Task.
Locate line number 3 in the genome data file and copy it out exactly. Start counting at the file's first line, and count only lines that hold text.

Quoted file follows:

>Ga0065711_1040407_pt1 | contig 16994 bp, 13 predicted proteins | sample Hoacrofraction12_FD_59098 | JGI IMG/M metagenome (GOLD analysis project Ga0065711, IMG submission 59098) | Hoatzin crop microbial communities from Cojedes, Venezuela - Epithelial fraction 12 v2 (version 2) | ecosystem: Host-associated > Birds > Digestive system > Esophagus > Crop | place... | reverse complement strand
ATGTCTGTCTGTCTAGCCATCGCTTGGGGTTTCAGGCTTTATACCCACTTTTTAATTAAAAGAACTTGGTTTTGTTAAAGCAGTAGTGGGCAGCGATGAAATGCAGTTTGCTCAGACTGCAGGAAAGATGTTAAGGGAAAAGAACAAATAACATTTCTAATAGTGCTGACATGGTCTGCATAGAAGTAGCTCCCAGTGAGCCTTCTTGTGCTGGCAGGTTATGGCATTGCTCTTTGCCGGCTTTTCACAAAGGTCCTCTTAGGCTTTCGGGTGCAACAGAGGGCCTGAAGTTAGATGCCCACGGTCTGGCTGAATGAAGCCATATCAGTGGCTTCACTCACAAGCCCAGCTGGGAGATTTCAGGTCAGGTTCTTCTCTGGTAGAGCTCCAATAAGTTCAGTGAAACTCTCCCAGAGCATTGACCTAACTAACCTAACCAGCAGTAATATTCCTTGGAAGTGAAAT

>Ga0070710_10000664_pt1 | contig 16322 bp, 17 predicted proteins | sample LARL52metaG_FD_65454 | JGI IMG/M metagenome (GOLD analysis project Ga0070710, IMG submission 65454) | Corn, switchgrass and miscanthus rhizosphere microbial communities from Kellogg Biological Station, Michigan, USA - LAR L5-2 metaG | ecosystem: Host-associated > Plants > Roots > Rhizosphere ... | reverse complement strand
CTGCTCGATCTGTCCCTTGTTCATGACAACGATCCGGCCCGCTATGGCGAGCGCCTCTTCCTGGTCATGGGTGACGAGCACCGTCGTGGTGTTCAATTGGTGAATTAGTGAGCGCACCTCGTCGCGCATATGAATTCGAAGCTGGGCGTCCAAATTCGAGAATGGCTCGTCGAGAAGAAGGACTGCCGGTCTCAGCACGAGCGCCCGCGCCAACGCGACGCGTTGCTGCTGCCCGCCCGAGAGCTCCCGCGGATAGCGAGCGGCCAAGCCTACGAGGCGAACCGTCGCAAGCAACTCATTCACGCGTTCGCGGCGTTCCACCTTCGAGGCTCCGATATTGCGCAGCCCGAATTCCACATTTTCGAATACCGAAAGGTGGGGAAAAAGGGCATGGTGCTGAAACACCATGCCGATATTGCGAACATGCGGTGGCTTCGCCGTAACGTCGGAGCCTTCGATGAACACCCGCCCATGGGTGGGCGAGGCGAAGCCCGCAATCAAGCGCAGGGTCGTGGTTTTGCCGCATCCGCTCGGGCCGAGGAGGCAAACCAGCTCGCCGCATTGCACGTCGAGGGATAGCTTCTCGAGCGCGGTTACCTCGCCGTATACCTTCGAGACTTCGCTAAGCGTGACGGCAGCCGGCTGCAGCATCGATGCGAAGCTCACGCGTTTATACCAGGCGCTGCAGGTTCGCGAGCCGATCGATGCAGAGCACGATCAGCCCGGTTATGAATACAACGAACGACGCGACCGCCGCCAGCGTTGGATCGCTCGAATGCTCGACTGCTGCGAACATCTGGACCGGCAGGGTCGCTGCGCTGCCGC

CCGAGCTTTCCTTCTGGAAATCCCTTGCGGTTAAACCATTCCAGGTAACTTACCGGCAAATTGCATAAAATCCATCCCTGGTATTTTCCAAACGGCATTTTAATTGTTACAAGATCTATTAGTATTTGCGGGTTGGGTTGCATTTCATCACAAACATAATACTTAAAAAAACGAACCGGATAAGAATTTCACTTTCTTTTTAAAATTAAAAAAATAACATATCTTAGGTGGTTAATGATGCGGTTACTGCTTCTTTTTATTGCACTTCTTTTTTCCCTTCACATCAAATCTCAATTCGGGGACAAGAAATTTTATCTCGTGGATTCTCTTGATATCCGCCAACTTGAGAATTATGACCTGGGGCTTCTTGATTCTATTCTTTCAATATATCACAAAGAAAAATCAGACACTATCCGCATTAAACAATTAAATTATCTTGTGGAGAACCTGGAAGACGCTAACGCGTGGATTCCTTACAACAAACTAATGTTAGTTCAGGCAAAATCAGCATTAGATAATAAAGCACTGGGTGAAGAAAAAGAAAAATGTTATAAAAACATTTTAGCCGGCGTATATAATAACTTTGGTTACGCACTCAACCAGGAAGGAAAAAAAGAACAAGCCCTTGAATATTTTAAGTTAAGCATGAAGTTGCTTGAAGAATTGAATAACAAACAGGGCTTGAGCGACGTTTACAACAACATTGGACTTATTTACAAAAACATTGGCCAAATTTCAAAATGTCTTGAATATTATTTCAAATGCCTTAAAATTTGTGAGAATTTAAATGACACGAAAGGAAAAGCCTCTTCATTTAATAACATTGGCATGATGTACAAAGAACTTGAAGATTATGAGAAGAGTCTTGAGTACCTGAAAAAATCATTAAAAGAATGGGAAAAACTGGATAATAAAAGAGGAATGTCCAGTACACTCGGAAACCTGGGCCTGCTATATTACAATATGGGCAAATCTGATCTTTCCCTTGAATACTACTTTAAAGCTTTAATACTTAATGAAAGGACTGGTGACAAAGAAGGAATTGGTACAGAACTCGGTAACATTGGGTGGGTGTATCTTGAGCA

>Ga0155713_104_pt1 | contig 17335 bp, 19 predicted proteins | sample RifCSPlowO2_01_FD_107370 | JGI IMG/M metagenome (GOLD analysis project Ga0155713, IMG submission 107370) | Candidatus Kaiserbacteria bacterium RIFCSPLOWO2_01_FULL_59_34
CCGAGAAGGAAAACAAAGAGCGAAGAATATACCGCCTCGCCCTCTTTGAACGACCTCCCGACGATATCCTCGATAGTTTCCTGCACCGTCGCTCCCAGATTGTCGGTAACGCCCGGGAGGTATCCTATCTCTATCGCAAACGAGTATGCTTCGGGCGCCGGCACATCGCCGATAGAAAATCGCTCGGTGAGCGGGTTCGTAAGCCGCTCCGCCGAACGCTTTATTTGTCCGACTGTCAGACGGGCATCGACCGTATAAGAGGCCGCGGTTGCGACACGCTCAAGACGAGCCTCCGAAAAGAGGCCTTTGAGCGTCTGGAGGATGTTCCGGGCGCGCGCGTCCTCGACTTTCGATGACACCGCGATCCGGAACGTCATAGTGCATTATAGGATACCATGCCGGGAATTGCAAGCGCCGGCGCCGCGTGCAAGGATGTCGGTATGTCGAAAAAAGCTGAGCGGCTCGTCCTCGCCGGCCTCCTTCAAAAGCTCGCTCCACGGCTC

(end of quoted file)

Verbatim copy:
>Ga0070710_10000664_pt1 | contig 16322 bp, 17 predicted proteins | sample LARL52metaG_FD_65454 | JGI IMG/M metagenome (GOLD analysis project Ga0070710, IMG submission 65454) | Corn, switchgrass and miscanthus rhizosphere microbial communities from Kellogg Biological Station, Michigan, USA - LAR L5-2 metaG | ecosystem: Host-associated > Plants > Roots > Rhizosphere ... | reverse complement strand